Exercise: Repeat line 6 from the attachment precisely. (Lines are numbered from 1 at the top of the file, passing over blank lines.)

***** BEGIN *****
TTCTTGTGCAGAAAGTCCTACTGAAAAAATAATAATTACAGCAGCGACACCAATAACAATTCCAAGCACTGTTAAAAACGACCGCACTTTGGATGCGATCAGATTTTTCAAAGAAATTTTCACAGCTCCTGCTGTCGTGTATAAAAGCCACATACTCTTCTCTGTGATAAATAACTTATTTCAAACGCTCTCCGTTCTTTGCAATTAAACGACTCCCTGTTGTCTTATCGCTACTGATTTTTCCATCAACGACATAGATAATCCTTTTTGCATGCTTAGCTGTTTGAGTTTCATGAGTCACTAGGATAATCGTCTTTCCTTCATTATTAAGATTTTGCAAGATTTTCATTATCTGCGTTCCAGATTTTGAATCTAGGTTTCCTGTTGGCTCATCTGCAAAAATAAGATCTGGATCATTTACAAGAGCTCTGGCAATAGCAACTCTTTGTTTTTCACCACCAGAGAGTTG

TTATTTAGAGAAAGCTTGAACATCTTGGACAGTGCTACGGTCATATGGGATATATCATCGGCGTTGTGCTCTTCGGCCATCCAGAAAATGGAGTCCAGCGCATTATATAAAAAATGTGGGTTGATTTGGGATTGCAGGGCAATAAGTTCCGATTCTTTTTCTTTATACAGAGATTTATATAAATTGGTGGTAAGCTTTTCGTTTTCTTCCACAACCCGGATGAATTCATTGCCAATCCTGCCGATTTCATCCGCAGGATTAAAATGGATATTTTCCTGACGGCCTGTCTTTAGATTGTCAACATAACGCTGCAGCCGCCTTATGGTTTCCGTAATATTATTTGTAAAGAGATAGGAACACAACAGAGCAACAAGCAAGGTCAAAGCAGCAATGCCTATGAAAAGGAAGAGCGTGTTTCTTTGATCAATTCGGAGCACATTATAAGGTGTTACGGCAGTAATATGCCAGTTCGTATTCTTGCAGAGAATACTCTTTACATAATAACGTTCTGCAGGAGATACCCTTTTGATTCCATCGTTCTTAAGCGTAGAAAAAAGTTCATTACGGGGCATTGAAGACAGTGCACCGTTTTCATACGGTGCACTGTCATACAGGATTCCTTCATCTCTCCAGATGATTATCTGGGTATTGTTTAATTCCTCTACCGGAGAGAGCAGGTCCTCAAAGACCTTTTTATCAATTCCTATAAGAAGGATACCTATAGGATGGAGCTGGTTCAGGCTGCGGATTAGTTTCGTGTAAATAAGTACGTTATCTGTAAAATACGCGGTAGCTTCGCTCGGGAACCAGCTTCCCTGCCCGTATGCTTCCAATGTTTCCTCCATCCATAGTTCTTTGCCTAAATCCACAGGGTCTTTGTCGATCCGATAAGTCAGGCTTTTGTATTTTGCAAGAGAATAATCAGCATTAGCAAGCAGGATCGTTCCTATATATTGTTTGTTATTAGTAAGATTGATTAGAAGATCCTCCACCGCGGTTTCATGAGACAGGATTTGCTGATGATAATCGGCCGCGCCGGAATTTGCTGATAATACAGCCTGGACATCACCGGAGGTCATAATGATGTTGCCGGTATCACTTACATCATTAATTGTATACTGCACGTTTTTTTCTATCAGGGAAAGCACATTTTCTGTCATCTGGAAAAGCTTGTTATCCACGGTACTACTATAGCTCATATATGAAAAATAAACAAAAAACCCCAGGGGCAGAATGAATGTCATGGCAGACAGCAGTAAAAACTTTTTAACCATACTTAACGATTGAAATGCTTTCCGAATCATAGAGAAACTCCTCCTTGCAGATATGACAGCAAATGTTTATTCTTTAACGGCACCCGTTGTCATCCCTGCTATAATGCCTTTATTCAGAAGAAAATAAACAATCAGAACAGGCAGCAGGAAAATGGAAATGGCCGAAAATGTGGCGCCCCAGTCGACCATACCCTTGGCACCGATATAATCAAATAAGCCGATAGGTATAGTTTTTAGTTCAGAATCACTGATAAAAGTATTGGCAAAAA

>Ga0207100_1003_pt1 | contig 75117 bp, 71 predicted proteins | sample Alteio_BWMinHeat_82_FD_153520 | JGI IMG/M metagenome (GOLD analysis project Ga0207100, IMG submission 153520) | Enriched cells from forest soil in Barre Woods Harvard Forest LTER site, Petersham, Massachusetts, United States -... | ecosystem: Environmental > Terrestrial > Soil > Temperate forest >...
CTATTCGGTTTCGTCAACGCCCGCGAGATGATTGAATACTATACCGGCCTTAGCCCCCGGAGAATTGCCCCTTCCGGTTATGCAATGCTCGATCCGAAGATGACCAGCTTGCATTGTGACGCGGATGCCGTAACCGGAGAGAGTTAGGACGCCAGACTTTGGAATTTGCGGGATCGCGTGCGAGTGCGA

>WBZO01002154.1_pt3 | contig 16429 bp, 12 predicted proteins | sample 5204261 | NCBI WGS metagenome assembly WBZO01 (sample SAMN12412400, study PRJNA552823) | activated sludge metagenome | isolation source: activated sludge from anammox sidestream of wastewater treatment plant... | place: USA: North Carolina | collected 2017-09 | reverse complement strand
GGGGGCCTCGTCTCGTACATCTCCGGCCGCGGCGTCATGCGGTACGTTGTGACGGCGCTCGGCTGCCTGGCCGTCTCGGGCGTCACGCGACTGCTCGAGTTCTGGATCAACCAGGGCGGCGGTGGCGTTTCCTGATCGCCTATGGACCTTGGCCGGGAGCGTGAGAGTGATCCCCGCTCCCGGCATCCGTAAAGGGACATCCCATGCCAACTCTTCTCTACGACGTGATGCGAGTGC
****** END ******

GGGGGCCTCGTCTCGTACATCTCCGGCCGCGGCGTCATGCGGTACGTTGTGACGGCGCTCGGCTGCCTGGCCGTCTCGGGCGTCACGCGACTGCTCGAGTTCTGGATCAACCAGGGCGGCGGTGGCGTTTCCTGATCGCCTATGGACCTTGGCCGGGAGCGTGAGAGTGATCCCCGCTCCCGGCATCCGTAAAGGGACATCCCATGCCAACTCTTCTCTACGACGTGATGCGAGTGC